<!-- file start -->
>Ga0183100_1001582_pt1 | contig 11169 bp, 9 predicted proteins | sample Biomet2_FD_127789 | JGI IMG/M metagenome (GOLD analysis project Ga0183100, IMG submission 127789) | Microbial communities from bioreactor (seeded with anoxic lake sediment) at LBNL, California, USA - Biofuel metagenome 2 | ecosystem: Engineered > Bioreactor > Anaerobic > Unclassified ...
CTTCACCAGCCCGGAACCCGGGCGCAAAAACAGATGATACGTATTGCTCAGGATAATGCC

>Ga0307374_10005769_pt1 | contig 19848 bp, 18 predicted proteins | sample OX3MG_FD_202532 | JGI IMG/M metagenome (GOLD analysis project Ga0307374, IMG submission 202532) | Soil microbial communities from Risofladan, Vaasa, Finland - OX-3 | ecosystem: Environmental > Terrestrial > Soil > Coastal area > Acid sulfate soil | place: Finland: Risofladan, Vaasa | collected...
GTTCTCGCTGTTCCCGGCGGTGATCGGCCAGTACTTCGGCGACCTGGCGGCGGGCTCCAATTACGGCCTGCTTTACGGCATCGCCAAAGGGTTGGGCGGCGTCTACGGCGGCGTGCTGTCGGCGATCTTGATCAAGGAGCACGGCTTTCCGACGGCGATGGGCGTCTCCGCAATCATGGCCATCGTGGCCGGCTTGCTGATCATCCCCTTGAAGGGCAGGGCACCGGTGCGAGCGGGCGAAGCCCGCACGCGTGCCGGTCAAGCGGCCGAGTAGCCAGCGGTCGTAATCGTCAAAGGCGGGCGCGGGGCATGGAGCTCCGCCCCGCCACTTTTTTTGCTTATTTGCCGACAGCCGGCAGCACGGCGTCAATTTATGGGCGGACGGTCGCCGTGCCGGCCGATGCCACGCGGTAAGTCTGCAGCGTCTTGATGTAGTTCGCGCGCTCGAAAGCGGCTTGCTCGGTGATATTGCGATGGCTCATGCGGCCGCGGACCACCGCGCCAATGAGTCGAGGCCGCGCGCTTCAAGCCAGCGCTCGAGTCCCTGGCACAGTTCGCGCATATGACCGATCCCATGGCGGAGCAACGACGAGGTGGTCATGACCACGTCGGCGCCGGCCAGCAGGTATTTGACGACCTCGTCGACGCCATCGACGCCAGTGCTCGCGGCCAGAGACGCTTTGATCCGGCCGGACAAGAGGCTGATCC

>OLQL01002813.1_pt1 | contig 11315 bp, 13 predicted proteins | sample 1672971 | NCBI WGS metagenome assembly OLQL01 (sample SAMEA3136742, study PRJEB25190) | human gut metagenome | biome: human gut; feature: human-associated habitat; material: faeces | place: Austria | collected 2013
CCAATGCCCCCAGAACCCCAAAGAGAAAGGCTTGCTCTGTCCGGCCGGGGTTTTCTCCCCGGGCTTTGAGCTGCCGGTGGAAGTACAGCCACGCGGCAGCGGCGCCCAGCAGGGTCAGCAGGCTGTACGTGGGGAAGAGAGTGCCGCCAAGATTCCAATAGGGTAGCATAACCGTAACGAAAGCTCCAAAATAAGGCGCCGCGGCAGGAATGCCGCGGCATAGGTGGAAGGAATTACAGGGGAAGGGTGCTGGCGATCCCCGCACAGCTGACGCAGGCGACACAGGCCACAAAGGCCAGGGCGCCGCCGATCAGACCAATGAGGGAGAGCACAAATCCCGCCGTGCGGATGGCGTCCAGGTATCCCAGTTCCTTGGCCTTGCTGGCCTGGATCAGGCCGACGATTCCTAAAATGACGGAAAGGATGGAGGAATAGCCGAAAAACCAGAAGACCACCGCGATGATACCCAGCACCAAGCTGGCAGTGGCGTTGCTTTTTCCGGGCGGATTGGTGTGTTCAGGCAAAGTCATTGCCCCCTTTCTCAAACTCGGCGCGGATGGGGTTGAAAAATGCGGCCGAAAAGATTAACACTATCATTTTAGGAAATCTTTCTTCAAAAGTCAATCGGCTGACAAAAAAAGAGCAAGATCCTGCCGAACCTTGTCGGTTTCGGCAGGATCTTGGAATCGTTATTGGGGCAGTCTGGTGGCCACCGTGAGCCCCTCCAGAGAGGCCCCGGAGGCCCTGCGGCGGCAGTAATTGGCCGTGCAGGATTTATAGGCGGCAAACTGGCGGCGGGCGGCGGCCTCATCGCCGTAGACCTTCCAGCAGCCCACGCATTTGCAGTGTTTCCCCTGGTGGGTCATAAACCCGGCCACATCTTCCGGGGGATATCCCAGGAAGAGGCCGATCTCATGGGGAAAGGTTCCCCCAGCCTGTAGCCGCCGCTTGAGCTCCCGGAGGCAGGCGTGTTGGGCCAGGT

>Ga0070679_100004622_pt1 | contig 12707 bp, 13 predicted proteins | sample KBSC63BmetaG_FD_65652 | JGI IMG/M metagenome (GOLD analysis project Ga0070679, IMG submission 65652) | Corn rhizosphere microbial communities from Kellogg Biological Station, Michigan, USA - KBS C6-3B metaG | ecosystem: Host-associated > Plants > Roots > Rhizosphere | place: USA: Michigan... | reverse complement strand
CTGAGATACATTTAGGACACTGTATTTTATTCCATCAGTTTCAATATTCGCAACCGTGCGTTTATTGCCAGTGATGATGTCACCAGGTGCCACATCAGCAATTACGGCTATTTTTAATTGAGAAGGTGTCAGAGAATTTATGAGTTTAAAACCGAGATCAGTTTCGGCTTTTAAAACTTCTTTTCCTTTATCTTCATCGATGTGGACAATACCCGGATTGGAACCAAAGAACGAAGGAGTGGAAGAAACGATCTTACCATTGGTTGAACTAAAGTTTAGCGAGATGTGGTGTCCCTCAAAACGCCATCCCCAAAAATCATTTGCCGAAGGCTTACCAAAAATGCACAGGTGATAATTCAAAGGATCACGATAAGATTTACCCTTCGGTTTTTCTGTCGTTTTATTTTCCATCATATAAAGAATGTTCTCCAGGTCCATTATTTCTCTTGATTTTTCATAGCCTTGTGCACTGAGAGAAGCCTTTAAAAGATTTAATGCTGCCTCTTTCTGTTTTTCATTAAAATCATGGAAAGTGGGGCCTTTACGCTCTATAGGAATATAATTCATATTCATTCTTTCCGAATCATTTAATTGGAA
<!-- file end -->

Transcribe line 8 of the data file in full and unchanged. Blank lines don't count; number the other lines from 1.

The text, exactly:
CTGAGATACATTTAGGACACTGTATTTTATTCCATCAGTTTCAATATTCGCAACCGTGCGTTTATTGCCAGTGATGATGTCACCAGGTGCCACATCAGCAATTACGGCTATTTTTAATTGAGAAGGTGTCAGAGAATTTATGAGTTTAAAACCGAGATCAGTTTCGGCTTTTAAAACTTCTTTTCCTTTATCTTCATCGATGTGGACAATACCCGGATTGGAACCAAAGAACGAAGGAGTGGAAGAAACGATCTTACCATTGGTTGAACTAAAGTTTAGCGAGATGTGGTGTCCCTCAAAACGCCATCCCCAAAAATCATTTGCCGAAGGCTTACCAAAAATGCACAGGTGATAATTCAAAGGATCACGATAAGATTTACCCTTCGGTTTTTCTGTCGTTTTATTTTCCATCATATAAAGAATGTTCTCCAGGTCCATTATTTCTCTTGATTTTTCATAGCCTTGTGCACTGAGAGAAGCCTTTAAAAGATTTAATGCTGCCTCTTTCTGTTTTTCATTAAAATCATGGAAAGTGGGGCCTTTACGCTCTATAGGAATATAATTCATATTCATTCTTTCCGAATCATTTAATTGGAA